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Nicola and Christopher's Grand Adventure! This is a little story of our 3 month journey through, Singapore, Malaysia, Thailand, Laos, Vietnam and Cambodia. We hope that you (our friends and family) enjoy reading about our trip!

One small capital city and some more rain...

LAOS | Tuesday, 3 August 2010 | Views [403]

Well folks we have made it to Vientiane, the rather French sounding capital of Laos (we are still debating as to whether Laos should be pronounced with an 's'). At just over 250k, we think that the capital is about twice the population of Dunedin, so not that big. If you have looked on the map, you will see that it sits on the Northern bank of the Mekong and is a river crossing away from Thailand. It feels a little weird to be back in a city having been on the road in Northern Laos for the past 8/9 days.

So what have we been up to, we hear you cry. Well after leaving the rather touristy town of Luang Prabang, we hitched a ride on a minibus to Phonsavan. Not wanting to dissapoint anyone, the trip did not occur without incident. We had read that the mountainous region we travelled through is prone to land slips in the wet season, and had indeed seen the after effects of some land slippage on our travels, well we were to experience some more... the rains had reduced a treacherous road to barely one lane and one particular corner and as we reached the end of a long line of stationary traffic our mini bus driver, along with several others took it upon himself to head to the front of the line... where we were promptly in the way... much yelling in Laos ensued, all the tourists got out and had a look at the big truck stuck in the mud, took some pictures and scurried back to the mini van when the heavens opened (again). We sat and waited as more yelling took place, people in uniform strutted up and down the road, and two hours later, some traffic from the north made it through. We then got the green light, and promptly got stuck a couple of times in the mud ourselves. After a village load of men pushed us out, we were on our way to Phonsavan again. Forget seat belts, forget crash barriers, forget any road rules about overtaking on blind corners, we were travelling in the mountains Laos style.

We arrived in the small town of Phonsavan around six, tired and in search of a room. It is a small town and we negotiated a room easily enough ($NZ 16), with satelite tv no less (it felt a little bizarre to be watching Quantum of Solace in the middle of Laos one evening, needless to say Nicola fell asleep half way through). The only reason folks appear to come to Phonsavan is to visit the Plain of Jars, so we signed up for the obligatory day tour and headed to the Indian restaurant for some good nosh!


The Plain of Jars is essentially, hundreds of stone jars that litter the landscape around Phonsavan. They are approx. 3k years old and quite large. It is the Laotian Stone Henge! It was interesting to see and to imagine what life must have been like for those that made and placed the jars. The scenary, with the mountains in the back ground was quite stunning. We were also taken to see how they make rice whisky and the remains of a Russian tank (don't ask). The land in the area is quite fertile and for what feels like the first time on this trip we saw a lot of livestock (we took some pictures of the Cows for those that might be interested!). The problem that folks have in this part of the world, is the 90mn tonnes of bombs that were dropped during the secret war (1964-73) as the US went to war against the communists. There is about a 30% failure rate on the bombs, so there is a shed load of stuff still around the place, for kids to pick up and farmers to come across. It was interesting to learn about this at an information booth in town and to get some insight into one of the reasons development is being hindered.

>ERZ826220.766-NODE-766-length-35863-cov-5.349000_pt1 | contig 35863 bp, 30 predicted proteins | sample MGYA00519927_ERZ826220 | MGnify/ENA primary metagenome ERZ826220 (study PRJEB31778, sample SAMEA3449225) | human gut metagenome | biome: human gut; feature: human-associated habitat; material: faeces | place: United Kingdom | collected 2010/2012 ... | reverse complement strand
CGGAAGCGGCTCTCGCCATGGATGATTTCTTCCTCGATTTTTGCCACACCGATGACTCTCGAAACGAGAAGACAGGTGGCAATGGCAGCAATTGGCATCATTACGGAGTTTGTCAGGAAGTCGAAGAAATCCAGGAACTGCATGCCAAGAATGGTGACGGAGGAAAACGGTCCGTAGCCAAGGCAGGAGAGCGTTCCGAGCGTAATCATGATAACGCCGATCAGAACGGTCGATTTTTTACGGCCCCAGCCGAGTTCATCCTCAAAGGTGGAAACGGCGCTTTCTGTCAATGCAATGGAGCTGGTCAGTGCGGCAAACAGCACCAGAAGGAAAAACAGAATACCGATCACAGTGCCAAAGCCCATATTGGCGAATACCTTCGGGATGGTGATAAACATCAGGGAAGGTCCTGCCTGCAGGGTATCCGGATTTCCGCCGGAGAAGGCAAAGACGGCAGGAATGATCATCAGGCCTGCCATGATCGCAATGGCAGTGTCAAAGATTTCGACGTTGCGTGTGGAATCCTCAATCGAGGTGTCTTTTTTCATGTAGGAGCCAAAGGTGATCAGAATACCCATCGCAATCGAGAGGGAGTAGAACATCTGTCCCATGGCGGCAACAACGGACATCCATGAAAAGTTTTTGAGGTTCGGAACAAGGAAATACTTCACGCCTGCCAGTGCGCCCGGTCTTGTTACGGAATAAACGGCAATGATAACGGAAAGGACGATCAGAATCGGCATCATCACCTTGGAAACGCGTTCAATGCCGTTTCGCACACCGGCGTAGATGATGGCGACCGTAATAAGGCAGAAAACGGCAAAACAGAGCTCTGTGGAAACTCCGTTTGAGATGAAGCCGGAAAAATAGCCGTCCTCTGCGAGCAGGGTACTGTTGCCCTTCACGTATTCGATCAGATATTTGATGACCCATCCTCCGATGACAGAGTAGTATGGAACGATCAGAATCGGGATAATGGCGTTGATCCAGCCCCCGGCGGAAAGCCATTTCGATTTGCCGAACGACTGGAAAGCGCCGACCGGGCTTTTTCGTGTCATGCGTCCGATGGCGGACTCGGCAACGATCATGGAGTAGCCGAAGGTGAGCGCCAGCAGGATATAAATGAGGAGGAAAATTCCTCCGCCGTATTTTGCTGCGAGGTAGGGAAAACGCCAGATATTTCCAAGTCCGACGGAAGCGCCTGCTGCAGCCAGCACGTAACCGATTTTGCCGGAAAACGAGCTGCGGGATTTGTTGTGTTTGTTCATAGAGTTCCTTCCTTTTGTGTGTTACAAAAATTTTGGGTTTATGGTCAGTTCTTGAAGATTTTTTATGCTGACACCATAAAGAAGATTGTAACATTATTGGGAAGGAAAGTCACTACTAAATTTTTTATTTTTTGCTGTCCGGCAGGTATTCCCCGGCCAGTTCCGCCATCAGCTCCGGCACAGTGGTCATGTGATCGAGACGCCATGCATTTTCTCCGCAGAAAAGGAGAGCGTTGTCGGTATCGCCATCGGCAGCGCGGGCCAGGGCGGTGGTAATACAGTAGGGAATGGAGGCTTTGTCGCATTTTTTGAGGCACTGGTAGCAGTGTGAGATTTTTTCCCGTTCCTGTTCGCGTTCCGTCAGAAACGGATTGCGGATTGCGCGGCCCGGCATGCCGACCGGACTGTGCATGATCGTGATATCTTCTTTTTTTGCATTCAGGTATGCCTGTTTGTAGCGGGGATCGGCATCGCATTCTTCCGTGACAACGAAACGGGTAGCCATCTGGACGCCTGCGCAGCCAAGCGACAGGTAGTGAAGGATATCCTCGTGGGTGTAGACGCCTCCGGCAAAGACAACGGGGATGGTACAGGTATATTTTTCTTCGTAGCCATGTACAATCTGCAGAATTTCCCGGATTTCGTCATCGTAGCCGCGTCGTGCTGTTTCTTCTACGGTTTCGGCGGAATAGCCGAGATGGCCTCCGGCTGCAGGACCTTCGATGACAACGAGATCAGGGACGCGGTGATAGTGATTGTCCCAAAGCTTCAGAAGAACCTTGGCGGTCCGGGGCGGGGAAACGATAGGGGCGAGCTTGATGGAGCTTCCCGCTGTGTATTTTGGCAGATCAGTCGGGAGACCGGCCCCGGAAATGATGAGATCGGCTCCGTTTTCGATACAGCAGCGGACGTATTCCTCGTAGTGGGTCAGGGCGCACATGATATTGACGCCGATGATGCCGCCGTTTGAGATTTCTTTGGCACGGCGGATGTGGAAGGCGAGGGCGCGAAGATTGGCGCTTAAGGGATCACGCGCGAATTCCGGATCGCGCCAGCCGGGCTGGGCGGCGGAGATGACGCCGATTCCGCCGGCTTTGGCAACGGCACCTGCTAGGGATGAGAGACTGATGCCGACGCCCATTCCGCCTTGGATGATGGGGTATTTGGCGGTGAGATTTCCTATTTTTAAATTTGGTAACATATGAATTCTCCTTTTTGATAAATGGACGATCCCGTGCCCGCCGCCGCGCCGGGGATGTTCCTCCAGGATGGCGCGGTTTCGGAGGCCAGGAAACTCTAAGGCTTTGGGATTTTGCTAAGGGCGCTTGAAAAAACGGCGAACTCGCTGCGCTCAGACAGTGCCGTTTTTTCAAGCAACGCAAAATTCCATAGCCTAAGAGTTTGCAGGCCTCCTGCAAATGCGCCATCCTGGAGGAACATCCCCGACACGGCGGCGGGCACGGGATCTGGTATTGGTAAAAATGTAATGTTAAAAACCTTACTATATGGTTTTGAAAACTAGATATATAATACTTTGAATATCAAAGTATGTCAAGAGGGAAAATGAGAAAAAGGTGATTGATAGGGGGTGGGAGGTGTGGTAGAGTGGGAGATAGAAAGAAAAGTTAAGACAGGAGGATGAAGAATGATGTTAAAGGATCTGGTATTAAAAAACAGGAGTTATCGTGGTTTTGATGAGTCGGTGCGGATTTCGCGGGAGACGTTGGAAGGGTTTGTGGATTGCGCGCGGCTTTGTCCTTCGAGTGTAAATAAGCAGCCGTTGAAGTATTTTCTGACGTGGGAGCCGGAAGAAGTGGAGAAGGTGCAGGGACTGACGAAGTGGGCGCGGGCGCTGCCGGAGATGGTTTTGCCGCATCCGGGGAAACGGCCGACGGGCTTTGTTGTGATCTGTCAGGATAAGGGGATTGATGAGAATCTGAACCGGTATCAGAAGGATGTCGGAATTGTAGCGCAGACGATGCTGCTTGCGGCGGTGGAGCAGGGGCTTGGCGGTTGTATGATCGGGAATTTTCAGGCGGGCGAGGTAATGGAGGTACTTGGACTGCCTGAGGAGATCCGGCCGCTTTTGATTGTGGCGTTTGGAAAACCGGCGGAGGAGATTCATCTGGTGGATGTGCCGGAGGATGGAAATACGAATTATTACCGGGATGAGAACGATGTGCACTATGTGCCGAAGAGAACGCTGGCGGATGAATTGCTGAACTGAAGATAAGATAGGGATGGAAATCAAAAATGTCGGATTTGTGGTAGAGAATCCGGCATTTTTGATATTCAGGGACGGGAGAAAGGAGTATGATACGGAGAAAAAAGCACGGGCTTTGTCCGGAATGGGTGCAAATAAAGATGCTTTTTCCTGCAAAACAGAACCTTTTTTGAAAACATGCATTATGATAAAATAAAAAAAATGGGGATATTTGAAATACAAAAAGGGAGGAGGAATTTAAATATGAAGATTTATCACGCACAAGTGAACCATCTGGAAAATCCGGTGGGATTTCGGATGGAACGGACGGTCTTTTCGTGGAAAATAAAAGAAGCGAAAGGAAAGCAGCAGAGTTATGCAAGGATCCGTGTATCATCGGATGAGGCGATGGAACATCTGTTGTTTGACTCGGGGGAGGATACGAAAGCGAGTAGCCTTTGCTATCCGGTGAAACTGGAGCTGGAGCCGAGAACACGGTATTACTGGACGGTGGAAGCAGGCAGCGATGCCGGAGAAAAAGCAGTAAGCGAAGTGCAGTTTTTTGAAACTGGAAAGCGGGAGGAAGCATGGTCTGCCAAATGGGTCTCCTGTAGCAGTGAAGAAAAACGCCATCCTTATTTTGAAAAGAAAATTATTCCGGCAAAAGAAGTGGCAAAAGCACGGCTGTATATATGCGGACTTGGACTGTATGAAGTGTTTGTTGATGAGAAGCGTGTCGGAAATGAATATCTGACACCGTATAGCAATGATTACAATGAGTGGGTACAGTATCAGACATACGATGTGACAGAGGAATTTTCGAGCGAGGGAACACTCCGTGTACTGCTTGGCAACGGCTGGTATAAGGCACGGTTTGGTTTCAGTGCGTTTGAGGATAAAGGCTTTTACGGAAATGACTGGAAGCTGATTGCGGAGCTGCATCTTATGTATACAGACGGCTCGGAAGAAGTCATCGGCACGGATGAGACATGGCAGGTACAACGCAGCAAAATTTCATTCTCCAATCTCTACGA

We departed Phonsavan, having opted to spend a couple of nights in the party town that is Vang Vieng. Again, not to dissapoint us, the trip did not go off without incident... we picked up a mini-bus at 8:30, we were the only people on it, which seemed strange, and lucky... and hour later the check engine light came on, and our driver would not proceed any further... several phone calls in Laos later and a passing minibus going to Luang Prabang picked us up... we stopped in another two hours and were ferried onto a local bus to Vientiane, we jumped off at Vang Vieng about and hour after we hoped to arrive. No harm done. Vang vieng is stunning, you can see why it was first put on the backpacker circuit 30 years ago. The limestone casts make for a great back drop... the throngs of tourists do not! We were glad to have seen the town, and spent a few hours chilling by the river with our books and a few drinks. It was nice to move on though, it had a bit of a tacky Med feel to it, especially with the other tourists who appeared to be doing the loop from Bangkok treating the Lao people with contempt and not bothering to even learn a few words in Lao. Having spent 3.5 hours on a minibus with five of them today, our tolerance limits have been met.

We are in Vientiane for three nights, and hope to get a good look at the city tomorrow, sample some more of the great French influenced cafes, as well as to sort out our visa for Vietnam and some bus tickets to Lak Sao, a small town near the border. We have been on the road for over seven weeks now, so over half way. We are pretty much on budget, amazing considering Christopher's penchant for shopping and yes, we are still talking to one another, just about. We are missing flat white's, the farm and the folks, although not necessarily in that order!

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